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Research Letter
April 16, 2018

Association of Repeated Measurements With Blood Pressure Control in Primary Care

Author Affiliations
  • 1Center for Health Care Research and Policy, Case Western Reserve University at MetroHealth Medical Center, Cleveland, Ohio
  • 2Division of General Internal Medicine, Department of Medicine, MetroHealth Medical Center/Case Western Reserve University, Cleveland, Ohio
  • 3Better Health Partnership, Cleveland, Ohio
  • 4Department of Population and Quantitative Health Sciences, Case Western Reserve University, Cleveland, Ohio
  • 5Department of Family Medicine, MetroHealth Medical Center/Case Western Reserve University, Cleveland, Ohio
  • 6Population Health Institute, MetroHealth Medical Center, Cleveland, Ohio
  • 7Department of Pediatrics, MetroHealth Medical Center/Case Western Reserve University, Cleveland, Ohio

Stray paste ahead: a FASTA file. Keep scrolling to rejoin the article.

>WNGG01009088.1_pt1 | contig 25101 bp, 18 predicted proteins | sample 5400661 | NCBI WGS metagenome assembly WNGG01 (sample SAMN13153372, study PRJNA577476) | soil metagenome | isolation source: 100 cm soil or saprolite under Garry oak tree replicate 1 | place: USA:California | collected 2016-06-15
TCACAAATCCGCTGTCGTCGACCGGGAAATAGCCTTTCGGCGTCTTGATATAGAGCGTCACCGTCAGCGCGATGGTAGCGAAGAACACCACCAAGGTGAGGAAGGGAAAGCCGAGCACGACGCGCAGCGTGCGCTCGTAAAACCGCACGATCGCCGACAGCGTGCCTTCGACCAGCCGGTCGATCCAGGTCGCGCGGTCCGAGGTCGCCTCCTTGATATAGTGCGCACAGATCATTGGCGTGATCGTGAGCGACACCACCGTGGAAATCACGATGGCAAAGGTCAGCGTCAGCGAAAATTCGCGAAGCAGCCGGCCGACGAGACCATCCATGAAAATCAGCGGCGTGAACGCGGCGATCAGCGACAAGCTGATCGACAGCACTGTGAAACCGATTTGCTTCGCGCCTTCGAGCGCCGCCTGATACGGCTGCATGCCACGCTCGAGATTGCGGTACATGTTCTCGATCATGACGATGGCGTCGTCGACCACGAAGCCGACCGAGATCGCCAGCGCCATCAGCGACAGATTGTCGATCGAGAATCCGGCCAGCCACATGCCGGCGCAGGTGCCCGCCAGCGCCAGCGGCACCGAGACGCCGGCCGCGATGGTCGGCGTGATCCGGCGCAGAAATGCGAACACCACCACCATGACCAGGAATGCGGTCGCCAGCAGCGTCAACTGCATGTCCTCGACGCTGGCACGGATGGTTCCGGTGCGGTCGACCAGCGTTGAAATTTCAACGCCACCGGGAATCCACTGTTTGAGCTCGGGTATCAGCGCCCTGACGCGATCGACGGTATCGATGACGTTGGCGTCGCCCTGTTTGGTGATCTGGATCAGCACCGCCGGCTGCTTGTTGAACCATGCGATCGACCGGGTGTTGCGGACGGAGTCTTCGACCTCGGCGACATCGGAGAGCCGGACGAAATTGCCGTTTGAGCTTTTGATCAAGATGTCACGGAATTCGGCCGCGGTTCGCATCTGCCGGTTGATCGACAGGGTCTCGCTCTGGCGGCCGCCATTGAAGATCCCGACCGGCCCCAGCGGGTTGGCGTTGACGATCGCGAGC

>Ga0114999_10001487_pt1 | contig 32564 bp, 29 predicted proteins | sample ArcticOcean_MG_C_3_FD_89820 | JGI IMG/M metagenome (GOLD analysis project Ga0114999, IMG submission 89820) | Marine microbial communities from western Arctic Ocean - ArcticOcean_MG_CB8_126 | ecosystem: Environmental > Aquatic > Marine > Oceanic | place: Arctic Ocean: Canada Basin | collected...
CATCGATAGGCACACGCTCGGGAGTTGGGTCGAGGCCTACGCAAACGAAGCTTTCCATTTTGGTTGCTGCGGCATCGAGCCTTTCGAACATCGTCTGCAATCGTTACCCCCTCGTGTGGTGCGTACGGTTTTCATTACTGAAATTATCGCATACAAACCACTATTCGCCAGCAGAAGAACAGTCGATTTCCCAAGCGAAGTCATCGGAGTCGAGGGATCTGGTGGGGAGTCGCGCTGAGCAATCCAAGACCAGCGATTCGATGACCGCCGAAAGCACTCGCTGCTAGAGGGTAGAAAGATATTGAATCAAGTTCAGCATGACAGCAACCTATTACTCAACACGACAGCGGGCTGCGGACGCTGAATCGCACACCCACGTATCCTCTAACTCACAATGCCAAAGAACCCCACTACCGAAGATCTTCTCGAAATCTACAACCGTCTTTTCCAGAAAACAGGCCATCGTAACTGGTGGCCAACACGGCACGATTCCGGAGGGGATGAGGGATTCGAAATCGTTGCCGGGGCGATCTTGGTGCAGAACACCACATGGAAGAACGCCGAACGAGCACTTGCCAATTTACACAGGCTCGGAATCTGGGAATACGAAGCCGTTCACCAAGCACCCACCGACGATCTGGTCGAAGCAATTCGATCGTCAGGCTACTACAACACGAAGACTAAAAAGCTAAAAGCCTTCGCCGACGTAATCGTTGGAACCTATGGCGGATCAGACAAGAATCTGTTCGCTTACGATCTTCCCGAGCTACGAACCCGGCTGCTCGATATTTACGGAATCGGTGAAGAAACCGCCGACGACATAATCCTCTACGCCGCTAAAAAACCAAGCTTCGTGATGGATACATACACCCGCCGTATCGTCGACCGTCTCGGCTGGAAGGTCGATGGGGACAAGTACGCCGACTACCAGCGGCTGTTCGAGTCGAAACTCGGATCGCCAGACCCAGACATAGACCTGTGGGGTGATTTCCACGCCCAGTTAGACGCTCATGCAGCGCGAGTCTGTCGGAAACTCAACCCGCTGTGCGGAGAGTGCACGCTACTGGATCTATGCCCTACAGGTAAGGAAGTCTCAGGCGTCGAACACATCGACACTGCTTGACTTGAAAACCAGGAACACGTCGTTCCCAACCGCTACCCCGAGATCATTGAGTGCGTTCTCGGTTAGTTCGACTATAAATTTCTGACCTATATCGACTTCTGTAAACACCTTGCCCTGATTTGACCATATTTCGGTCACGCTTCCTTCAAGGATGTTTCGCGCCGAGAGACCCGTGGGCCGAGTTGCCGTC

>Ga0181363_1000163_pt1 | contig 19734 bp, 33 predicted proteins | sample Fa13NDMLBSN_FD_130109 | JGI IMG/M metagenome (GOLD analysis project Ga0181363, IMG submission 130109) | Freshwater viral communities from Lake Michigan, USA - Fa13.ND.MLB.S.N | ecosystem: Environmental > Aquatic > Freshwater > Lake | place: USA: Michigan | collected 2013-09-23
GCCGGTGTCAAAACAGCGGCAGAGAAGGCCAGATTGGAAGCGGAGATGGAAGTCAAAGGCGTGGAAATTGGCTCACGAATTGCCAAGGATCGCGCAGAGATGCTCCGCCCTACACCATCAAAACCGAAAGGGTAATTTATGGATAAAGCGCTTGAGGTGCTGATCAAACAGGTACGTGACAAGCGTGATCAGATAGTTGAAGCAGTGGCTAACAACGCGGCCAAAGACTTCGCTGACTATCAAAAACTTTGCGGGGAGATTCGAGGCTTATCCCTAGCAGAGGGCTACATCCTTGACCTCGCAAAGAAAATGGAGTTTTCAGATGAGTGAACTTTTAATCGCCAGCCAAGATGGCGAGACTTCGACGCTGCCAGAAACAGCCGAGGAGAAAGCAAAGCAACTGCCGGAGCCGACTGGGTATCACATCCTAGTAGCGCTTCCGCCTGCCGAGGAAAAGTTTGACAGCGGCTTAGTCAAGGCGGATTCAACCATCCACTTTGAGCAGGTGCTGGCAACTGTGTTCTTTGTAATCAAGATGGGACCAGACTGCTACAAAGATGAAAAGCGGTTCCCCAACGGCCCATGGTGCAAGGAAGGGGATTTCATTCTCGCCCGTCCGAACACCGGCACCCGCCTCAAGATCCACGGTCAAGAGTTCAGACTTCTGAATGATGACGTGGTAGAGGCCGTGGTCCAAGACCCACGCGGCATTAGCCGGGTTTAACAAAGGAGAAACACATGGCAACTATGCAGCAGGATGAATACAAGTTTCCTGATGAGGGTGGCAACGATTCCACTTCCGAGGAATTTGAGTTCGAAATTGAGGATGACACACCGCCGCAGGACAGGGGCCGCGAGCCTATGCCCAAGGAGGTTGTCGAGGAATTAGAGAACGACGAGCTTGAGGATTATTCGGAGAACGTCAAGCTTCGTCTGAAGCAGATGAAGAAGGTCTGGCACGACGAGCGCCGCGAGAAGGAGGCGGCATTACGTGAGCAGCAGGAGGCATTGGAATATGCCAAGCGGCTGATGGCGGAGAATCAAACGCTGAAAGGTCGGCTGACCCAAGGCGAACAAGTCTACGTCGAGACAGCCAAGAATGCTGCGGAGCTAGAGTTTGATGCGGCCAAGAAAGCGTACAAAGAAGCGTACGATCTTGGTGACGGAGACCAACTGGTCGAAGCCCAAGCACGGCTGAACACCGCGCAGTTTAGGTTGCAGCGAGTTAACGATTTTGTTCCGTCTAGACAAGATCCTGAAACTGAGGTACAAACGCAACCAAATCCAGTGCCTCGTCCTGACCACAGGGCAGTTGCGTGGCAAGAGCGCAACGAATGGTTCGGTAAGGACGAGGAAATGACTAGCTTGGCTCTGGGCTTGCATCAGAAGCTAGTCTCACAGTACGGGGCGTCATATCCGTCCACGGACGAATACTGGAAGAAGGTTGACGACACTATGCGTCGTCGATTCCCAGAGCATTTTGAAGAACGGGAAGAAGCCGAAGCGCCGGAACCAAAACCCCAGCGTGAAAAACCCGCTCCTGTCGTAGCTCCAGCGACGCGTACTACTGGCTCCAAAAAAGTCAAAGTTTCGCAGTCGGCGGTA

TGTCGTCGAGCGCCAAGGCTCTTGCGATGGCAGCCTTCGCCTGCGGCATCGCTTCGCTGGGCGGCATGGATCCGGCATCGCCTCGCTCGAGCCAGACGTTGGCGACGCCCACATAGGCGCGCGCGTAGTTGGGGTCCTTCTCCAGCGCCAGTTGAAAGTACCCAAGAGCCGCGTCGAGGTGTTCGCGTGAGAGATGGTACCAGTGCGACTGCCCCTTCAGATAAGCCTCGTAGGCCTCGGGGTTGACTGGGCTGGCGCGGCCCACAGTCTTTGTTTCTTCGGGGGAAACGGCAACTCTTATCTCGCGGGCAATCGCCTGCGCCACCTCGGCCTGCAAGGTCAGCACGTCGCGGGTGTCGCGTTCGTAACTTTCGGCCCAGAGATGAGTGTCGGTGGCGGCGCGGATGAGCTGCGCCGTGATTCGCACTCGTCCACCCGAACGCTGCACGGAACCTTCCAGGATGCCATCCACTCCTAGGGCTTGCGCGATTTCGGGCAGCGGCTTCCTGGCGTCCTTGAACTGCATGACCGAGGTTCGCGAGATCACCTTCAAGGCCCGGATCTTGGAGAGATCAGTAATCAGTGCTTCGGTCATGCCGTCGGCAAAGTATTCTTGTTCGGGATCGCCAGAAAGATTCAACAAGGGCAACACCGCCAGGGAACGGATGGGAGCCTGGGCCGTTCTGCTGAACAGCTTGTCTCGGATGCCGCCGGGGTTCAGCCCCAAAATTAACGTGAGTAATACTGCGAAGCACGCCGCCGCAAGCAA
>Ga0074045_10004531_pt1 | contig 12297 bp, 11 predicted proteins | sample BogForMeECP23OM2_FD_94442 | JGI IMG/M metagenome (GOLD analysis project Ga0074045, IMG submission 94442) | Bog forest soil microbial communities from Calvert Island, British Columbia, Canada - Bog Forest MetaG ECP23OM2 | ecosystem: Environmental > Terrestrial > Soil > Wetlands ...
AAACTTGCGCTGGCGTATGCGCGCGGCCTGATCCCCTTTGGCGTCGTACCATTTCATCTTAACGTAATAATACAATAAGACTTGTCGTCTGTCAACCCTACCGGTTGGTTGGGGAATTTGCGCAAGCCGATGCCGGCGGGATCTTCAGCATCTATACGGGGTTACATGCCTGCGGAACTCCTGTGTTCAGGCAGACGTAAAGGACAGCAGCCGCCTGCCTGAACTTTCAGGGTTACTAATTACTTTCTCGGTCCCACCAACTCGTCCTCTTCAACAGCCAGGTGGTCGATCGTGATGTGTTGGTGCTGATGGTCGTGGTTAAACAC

JAMA Intern Med. Published online April 16, 2018. doi:10.1001/jamainternmed.2018.0315

Hypertension (HTN) is an important clinical problem affecting nearly 80 million people in the United States.1 Despite the recognized importance of blood pressure (BP) control for those with HTN, only 54% of patients with HTN seen in primary care have their BP controlled (defined as systolic BP <140 mm Hg and diastolic BP <90 mm Hg).1 Blood pressure measurement error (including inappropriate cuff size, talking during measurement, terminal digit preference, and incorrect arm and body positioning) is a major cause of poor BP control2 and reducing measurement error has the potential to avoid overtreatment. The American Heart Association recommends repeating a BP measurement at the same clinic visit with at least 1 minute separating BP readings,2 yet in busy primary care practices BP often is measured only once. We evaluated the effect of a second BP measurement on the rate of BP control among more than 38 000 patients with diagnosed HTN and followed in primary care.

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